Saturday, May 13, 2017

The squeeze on US workers

America is getting richer every year.The American worker is not.

On average, workers born in 1942 earned as much or more over their careers than workers born in any year since, according to new research — and workers on the job today shouldn’t expect to catch up with their predecessors in their remaining years of employment.

Stagnant or falling earnings have put a squeeze on working- and 'middle-class' households. The trend has also widened the gap between the rich and everyone else as, overall, the economy has continued to grow but the bulk of those gains have ended up in the pockets of the affluent. The new paper suggests ordinary Americans have been dealing with serious economic problems for much longer than may be widely recognized, said Gary Burtless, an economist at the non-partisan Brookings Institution who was not involved in the research. "The stagnation of living standards began so much earlier than people think." 

The study, the economists — from the University of Minnesota, the University of Chicago, Princeton University and the United States government — examined career earnings for workers born in every year since 1932. They did not include those who didn’t work or only rarely worked, instead concentrating on those who spent at least 15 years in the labour force. Using wage and salary data from the federal Social Security Administration, they calculated the career earnings of the median worker born in each year.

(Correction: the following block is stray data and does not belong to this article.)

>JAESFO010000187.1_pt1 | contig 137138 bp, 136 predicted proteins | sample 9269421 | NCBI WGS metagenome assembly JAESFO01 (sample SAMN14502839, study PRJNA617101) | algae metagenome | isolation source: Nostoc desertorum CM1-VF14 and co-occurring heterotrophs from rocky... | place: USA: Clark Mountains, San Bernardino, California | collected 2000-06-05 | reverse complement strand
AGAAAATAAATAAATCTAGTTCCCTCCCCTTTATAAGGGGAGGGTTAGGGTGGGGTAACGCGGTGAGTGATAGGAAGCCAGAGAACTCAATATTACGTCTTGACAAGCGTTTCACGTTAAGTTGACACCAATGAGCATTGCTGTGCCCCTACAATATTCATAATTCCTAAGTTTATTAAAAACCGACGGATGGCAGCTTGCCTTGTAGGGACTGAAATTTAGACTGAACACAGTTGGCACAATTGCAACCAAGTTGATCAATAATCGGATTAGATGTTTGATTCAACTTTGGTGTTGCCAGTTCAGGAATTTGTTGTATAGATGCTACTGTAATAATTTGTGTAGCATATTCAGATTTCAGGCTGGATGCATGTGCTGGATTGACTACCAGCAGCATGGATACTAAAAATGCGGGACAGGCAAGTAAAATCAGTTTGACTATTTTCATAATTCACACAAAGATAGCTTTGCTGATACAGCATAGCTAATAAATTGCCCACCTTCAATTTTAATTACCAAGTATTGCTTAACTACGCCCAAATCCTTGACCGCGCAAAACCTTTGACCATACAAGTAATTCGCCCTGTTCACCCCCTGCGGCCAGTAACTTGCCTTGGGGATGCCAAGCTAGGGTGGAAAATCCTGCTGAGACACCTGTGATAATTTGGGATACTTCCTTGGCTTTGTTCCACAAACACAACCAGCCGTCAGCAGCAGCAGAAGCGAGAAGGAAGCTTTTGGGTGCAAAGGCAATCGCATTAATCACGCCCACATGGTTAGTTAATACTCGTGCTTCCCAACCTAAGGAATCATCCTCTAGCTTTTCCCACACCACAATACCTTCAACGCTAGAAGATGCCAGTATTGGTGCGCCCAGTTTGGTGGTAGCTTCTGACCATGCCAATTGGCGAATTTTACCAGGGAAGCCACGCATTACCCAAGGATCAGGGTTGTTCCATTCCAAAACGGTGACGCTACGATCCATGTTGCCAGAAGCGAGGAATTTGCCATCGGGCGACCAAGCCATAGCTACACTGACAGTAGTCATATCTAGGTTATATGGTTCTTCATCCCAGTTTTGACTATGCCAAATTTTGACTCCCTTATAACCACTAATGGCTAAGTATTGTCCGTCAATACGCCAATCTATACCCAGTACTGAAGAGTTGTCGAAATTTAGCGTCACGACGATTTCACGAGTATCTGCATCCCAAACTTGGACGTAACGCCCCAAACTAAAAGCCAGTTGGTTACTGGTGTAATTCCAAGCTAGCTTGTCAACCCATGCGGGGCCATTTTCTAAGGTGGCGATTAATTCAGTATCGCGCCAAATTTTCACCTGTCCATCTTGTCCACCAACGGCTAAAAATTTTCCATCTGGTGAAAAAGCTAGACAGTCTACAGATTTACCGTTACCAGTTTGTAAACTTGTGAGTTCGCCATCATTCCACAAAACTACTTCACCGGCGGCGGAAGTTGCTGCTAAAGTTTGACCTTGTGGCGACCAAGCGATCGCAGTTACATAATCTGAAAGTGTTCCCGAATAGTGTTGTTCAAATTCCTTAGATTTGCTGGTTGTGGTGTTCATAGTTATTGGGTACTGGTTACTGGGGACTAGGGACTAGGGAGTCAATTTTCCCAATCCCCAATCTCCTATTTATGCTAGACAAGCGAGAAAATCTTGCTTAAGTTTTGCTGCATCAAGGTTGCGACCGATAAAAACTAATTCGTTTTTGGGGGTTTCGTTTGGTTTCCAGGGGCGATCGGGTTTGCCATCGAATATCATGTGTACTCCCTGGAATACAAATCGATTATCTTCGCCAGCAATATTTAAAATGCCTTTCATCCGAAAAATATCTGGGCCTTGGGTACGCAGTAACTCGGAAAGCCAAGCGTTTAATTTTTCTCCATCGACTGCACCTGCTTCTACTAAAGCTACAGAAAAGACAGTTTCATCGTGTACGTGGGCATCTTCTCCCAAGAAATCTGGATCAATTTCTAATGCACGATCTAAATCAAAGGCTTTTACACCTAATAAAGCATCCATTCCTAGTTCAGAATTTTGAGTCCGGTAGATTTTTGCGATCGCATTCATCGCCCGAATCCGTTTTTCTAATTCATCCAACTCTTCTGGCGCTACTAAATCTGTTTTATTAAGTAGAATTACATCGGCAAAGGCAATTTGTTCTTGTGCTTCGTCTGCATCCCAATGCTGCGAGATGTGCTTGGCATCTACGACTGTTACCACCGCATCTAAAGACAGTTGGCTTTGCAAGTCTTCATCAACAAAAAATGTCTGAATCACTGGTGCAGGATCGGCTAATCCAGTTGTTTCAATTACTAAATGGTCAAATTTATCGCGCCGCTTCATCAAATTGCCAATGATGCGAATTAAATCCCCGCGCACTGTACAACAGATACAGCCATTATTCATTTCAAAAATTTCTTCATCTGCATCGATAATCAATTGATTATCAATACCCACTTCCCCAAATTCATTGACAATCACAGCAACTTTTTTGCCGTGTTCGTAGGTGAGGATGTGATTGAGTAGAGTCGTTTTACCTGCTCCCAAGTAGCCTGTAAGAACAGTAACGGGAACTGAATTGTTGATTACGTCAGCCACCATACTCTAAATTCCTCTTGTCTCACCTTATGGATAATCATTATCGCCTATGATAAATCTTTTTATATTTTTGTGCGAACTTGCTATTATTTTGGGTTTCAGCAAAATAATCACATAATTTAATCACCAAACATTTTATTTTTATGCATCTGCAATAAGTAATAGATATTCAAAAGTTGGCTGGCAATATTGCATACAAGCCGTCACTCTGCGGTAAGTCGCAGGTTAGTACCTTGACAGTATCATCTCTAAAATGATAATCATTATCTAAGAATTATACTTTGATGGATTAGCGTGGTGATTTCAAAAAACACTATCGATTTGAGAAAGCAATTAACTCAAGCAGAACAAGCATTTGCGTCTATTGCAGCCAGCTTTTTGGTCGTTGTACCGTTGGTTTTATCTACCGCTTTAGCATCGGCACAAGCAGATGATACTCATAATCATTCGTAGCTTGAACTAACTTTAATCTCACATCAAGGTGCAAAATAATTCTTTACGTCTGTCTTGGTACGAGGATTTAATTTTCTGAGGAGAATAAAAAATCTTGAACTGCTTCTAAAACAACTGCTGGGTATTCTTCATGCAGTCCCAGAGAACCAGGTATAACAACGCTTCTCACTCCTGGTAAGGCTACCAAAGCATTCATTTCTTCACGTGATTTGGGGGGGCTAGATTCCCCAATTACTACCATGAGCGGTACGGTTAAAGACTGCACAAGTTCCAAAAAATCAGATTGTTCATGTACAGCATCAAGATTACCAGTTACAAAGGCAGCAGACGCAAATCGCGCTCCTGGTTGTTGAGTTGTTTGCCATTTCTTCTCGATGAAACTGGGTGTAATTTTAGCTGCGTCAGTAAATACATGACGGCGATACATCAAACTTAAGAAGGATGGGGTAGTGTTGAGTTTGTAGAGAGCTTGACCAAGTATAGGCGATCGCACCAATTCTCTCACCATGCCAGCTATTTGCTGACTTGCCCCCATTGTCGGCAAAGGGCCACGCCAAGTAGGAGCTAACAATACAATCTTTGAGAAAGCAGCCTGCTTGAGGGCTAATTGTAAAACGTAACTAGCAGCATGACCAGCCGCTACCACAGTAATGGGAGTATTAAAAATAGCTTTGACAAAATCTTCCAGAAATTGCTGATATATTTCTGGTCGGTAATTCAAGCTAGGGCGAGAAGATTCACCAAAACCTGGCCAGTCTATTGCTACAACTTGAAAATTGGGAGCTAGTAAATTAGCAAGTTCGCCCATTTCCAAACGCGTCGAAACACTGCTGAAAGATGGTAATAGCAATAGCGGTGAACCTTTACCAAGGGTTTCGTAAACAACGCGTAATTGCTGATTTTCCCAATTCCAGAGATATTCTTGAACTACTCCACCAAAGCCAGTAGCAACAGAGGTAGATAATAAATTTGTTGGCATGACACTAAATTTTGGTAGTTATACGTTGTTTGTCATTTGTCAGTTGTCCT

For instance, the typical 27-year-old man’s annual earnings in 2013 were 31 per cent less than those of a typical 27-year-old man in 1969. The data suggest that today’s young men are unlikely to make up for that decline by earning more in the future.

Women are making less than men over their working years, and women’s rising earnings have not made up for the decline in men’s incomes for the population as a whole. Recently, women’s progress has stalled, in part due to the financial crisis. The typical female worker who was 27 in 2013 made no more than the typical woman of that age did in 1980.

As more women entered the labour force, median household incomes rose even as incomes of individual workers of a given age stagnated, with families using extra workers to bring home more money. But that climb ended in 1999, and since then, median household incomes have fallen, according to the census.

 The results show that more unequal incomes are not just a result of a widening gap between younger and older workers. Even among older workers, typical incomes have been falling while the wealthiest have been enjoying more and more of the economy’s gains. Poorer workers — who tend to be younger — will earn more as they get older, but they are not likely to earn enough to make up the difference.

"Overall, this is a pretty bleak picture," said Fatih Guvenen, an economist at the University of Minnesota 

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